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When Brandon had his appendix removed at the age of 26, his doctor gave him a supply of opioid-based painkillers to help with the discomfort. Within a week, he no longer needed them, but by then he had discovered a hankering for the high he got from taking the drugs.
“Mostly I would use them on nights where I wouldn’t go out to the bar — just stay at home, take a bunch of pills and draw or play video games in my room.” Three months later, the drugs from the doctor ran out, “so I proceeded to just find them here and there from friends”.
And so Brandon joined the ranks of the many millions of people who have found euphoria in drugs derived from the opium poppy, a flower first cultivated in 3400BC in lower Mesopotamia by the Sumerians, who referred to it as the “joy plant”.
He also became one of the more than 2m Americans who abuse prescription opioid-based painkillers such as OxyContin, a popular form of the drug oxycodone, and Opana, a type of oxymorphone. His family soon found out about his pill-popping, but it was rarely discussed. It became, he says, an “unspoken truth”.
The US drugs watchdog recently declared opioid abuse in America to be a national epidemic, claiming an average of 45 lives through overdose each day. Eighty per cent of heroin addicts say they first became addicted to opioid prescription painkillers, both of which are cleaved from the “joy plant”.
Dealing with the crisis has become the subject of a fierce debate in the American medical establishment. On one side are those doctors who believe their profession has spent decades overprescribing opioids, helping patients pursue zero pain while unwittingly pushing many of them to addiction. In supporting their case for sharp curbs on prescriptions, this group points to statistics showing that US opioid distribution on a measure known as “morphine equivalent milligrams” soared from 25.3 per person per year in 1980 to 550.7 by 2012.
“It can be traced to a period of over-prescribing of opioid analgesics by providers and physicians,” argues Adrienne Abbate, who runs a charity to tackle opioid abuse in New York. “Pharmaceutical companies aggressively marketed to physicians, and made it seem as if it would be a safe and non-addictive form of pain treatment.”
Others in the medical establishment, including some pain specialists and most drug makers, say the solution is not necessarily fewer drugs but better ones — a new generation of opioids with physical or chemical features to drive down improper consumption.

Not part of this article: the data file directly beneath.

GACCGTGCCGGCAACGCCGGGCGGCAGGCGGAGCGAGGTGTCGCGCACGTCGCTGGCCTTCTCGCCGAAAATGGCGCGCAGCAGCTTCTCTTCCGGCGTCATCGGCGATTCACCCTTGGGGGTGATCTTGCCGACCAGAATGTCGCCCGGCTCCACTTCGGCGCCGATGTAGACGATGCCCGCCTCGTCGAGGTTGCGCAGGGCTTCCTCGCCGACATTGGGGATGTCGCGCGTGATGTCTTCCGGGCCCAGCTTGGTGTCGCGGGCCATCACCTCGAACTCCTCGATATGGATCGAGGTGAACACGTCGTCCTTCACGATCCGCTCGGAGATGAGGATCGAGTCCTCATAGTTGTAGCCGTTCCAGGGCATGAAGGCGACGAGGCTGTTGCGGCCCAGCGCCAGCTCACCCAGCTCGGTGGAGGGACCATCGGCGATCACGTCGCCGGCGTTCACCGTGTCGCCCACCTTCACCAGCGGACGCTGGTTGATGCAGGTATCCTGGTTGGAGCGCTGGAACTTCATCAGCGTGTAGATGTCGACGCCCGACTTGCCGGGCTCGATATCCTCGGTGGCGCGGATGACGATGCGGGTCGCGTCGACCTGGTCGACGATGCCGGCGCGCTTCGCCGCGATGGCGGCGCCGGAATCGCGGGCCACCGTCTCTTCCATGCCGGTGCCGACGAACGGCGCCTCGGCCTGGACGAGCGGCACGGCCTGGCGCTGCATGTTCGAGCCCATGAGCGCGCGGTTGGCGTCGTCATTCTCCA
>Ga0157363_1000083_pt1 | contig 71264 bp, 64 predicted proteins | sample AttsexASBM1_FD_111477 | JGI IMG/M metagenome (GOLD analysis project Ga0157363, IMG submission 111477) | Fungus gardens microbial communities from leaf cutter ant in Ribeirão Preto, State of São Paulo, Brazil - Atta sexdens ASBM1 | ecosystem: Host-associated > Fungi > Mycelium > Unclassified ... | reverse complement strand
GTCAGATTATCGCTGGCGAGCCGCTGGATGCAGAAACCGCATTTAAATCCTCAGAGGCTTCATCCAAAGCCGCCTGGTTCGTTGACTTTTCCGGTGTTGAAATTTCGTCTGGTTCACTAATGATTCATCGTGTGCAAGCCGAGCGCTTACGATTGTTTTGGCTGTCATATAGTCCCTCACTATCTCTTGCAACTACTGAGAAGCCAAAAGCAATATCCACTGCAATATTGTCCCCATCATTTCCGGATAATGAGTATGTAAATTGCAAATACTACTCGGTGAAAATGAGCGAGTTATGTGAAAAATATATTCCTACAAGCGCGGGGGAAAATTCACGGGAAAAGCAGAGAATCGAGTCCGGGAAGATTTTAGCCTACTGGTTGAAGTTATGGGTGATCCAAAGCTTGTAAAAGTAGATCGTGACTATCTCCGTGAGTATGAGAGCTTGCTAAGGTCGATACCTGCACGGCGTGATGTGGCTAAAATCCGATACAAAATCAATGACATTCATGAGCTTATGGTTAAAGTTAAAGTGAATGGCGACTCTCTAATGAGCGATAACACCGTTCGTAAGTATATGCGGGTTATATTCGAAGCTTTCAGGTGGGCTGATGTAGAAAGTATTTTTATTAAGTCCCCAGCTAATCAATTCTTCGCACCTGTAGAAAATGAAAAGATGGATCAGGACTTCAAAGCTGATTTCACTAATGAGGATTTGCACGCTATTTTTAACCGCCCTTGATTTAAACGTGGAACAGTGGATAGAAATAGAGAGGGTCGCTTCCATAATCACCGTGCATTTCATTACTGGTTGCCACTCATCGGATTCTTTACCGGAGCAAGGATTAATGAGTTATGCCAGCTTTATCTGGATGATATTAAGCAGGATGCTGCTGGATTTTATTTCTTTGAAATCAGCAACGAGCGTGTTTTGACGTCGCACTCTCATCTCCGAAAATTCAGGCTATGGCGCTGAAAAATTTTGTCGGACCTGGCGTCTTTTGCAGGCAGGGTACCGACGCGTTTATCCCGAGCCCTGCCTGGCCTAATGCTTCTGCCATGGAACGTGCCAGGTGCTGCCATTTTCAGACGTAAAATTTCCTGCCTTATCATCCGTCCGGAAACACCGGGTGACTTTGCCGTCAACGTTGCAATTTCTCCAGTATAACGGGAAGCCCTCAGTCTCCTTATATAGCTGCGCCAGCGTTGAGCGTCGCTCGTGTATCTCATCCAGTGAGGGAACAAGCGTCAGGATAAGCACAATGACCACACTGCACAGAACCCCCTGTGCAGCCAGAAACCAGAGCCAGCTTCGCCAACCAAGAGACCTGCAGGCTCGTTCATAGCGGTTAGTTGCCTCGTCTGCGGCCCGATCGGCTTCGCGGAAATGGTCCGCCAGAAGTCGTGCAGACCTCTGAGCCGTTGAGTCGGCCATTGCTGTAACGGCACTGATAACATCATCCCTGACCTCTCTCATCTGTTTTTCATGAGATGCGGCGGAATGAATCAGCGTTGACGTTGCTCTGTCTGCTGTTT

In May, the US Food and Drug Administration issued a set of guidelines to encourage the pharma industry to develop tamper-resistant painkillers. Those who develop pills with novel technologies are rewarded with a drug label that allows them to market their products as “abuse-deterrent”.
To qualify, these drugs need physical qualities intended to make them more difficult to use recreationally, such as hard shells designed to withstand crushing and snorting, or gumming agents that make it more difficult to dissolve a pill in water before injecting it. More advanced approaches include planting a chemical designed to counter the effect of the opioid inside the pill, which is released if the drug is tampered with — the equivalent of a car immobiliser that is activated when the vehicle is stolen.
There are just four opioid-based painkillers on the US market classed as abuse-deterrent, but there are scores more in development.
The potential size of the commercial opportunity is huge, especially if the FDA blocks painkillers that do not have anti-abuse features, or if Congress goes a step further by removing products without tamper protection from the market — a move some in the industry are lobbying for.
Ronny Gal, an analyst at Bernstein Research, is predicting an “intellectual property bonanza” for companies working in this field. He estimates that switching the 18m US prescriptions that are filled with generic drugs to new abuse-deterrent alternatives would generate roughly $4.4bn in additional revenue for the industry each year.
Some argue that tamper-proof painkillers are just another money-making wheeze for big pharma, which gets to take old drugs — many of which have lost patent protection or are about to — and charge higher prices.
“It is hard to swallow the idea that those companies who made so much money from drugs that did more harm than help should now get an additional reward for developing new versions just before the patents run out,” says Dr David Juurlink, a professor of drug safety at the University of Toronto.
In 2010, Purdue Pharma, a group that specialises in opioid-based painkillers, removed its drug OxyContin from the market and replaced it with a reformulated version that has a coating designed to make it harder to abuse. It became the first product to receive abuse-deterrent labelling from the FDA in 2013.
According to a study published in April in the Journal of the American Medical Association, the removal of the older OxyContin from the market had by 2012 led to a dramatic fall in the overall number of opioid prescriptions, which were 19 per cent lower than would otherwise have been expected.
“It raised eyebrows, because it was basically an admission that lots of their prescriptions had been going to abusers,” says Mr Gal.
However, there are already signs the physical deterrents can be circumvented. On an online message forum for drug abusers, one participant recently offered a guide to removing the outer layer on OxyContin.
Earlier this month, Purdue cancelled a follow-up meeting at the FDA where it had been scheduled to present post-marketing studies intended to show that the newer OxyContin was being abused less than its predecessor. It said it needed more time to conduct extra analysis.